Feminist Fight Club: “Make Women Great Again” convention


graphic by Yasmin Haq

From Seneca Falls — the first feminist convention — to have the ability to vote a woman into office, women have come a long way. In spite of all of these efforts for more than 200 years, women in other countries still don’t have basic rights such as voting or leaving the house without their husband’s permission. In fact, even in the United States, we still hear comments on how women need to stop acting like men and go back to being the wives they were meant to be. 

In Orlando, Florida, there is a convention taking place in May that is causing an uproar online and on social media. The convention, “Make Women Great Again,”  is having speakers [all male] come out and speak to the audience on how to “knock up” women – to get them pregnant and stay home. Their belief is that women have started to become too independent, and are the ultimate downfall of the country. 

From their view, as women reduce their household responsibility and concentrate more on their careers, they are not embracing their true “femininity.” They also claim women are the reason for broken families and high numbers of single parents in America. As if that’s not enough, they go on to explain how body positivity is fake and that men are “sizing us up for reproduction,” so they don’t want an unattractive wife, which shows just how much they respect women.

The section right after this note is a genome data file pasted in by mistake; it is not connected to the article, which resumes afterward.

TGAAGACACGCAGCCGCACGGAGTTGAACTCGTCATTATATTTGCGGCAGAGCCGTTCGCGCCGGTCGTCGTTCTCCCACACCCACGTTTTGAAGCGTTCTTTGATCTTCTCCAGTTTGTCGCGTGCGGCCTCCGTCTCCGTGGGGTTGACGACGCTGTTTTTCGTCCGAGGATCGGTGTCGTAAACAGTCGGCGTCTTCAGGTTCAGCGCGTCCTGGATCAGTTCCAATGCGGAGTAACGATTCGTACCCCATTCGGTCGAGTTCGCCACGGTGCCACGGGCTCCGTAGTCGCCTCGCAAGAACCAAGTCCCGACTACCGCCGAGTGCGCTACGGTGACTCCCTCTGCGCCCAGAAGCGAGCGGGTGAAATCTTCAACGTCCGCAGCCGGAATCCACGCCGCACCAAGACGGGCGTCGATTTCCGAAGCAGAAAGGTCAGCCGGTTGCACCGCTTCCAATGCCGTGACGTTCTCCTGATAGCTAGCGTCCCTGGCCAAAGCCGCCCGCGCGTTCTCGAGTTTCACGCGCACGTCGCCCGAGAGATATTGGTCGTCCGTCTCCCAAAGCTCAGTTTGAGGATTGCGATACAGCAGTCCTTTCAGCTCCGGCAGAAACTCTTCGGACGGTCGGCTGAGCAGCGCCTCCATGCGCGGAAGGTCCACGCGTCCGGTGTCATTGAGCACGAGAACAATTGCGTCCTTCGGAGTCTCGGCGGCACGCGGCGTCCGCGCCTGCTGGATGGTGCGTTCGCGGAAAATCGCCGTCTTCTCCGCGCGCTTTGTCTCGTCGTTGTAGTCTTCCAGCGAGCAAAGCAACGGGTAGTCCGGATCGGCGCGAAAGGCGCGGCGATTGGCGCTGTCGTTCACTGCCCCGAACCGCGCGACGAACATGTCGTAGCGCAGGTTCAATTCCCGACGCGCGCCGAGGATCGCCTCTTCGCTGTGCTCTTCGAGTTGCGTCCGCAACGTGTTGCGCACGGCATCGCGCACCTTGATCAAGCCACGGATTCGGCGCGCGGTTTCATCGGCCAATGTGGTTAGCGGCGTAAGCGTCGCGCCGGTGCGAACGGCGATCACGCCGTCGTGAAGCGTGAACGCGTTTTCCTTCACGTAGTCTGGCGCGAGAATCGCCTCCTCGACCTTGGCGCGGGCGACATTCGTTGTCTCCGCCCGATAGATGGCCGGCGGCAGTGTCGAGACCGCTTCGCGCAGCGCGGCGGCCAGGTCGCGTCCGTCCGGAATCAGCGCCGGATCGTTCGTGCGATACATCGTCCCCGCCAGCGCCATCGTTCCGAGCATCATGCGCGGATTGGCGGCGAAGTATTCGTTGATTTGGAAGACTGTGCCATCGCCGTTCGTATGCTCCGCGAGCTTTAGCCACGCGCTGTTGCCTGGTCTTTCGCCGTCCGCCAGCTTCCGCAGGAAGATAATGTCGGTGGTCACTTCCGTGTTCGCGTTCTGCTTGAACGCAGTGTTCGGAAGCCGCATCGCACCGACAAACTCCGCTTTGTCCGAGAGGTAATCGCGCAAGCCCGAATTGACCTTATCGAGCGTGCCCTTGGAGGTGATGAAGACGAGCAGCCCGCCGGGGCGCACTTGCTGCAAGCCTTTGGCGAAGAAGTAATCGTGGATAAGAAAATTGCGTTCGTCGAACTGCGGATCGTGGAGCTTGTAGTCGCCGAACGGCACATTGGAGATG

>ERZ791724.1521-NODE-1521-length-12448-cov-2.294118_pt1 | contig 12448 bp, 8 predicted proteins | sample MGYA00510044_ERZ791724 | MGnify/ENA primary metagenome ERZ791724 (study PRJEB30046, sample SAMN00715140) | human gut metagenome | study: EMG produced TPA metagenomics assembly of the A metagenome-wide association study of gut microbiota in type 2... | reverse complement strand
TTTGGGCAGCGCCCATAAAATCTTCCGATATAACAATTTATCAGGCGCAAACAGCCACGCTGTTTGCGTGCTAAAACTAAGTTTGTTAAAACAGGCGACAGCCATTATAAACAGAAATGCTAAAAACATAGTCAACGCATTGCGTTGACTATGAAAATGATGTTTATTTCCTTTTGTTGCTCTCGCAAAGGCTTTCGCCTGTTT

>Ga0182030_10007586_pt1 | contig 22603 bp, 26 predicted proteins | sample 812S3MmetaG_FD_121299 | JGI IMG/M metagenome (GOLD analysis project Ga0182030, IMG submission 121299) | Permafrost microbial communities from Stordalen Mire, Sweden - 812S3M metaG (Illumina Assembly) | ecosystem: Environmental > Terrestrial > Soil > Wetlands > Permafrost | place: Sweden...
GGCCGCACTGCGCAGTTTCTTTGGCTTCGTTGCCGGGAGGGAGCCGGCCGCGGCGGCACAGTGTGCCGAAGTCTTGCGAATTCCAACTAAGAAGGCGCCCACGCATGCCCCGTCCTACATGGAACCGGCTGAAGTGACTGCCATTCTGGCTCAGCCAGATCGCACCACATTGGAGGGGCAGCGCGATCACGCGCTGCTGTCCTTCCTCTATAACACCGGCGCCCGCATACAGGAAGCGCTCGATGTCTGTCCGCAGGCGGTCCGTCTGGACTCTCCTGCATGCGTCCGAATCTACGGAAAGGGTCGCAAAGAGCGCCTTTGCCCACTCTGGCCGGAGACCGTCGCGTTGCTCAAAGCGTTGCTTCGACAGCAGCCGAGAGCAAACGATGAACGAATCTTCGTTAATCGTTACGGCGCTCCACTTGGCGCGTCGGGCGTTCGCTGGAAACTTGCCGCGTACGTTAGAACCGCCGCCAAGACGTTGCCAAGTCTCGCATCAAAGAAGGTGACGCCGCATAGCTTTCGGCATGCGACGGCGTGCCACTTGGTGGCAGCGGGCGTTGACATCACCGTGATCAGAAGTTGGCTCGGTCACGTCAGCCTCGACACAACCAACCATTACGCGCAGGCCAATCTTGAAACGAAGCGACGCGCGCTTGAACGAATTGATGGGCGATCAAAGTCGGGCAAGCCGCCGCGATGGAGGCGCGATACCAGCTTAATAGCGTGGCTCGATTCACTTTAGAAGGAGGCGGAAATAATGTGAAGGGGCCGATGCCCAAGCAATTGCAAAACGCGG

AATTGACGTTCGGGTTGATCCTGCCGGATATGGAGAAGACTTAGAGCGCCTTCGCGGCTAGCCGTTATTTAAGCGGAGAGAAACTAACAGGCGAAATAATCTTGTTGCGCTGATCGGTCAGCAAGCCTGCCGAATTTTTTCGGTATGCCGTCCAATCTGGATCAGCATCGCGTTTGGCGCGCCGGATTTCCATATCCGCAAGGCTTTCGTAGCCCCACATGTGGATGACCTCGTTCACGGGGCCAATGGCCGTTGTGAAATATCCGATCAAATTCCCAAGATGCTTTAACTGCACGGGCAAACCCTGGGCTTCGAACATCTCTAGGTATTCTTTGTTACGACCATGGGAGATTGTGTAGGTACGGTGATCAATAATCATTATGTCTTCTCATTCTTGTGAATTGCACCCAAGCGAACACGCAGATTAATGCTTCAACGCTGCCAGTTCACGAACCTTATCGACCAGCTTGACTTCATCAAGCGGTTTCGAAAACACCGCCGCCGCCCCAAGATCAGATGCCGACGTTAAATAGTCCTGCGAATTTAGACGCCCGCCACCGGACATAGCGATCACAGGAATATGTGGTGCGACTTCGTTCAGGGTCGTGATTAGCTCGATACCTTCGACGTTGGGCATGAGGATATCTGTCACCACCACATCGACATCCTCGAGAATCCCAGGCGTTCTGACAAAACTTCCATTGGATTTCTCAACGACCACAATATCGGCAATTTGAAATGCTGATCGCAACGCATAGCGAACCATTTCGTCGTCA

This misogynist movement also turns the idea of feminism around and claims that it lies about women being able to “have it all.” To me, feminism is simply a way to express those who don’t agree with patriarchy, and I have never seen it being forced on anyone.

After the details of the convention came out, women paraded down the streets holding banners, while others turned to social media to share what they thought of being oppressed. It irritates me when men decide women shouldn’t be responsible for anything but bringing in the next generation. We have brought so many things into this world and no human being should be deprived the right of choosing which path they want to take. 

Elizabeth Cady Stanton, Sojourner Truth, Oprah Winfrey and Malala Yousafzai are just some of the women who dedicated their lives to reducing patriarchy in our world today. The ideal “debt-free virgins without tattoos” were definitely not the image they worked so hard for.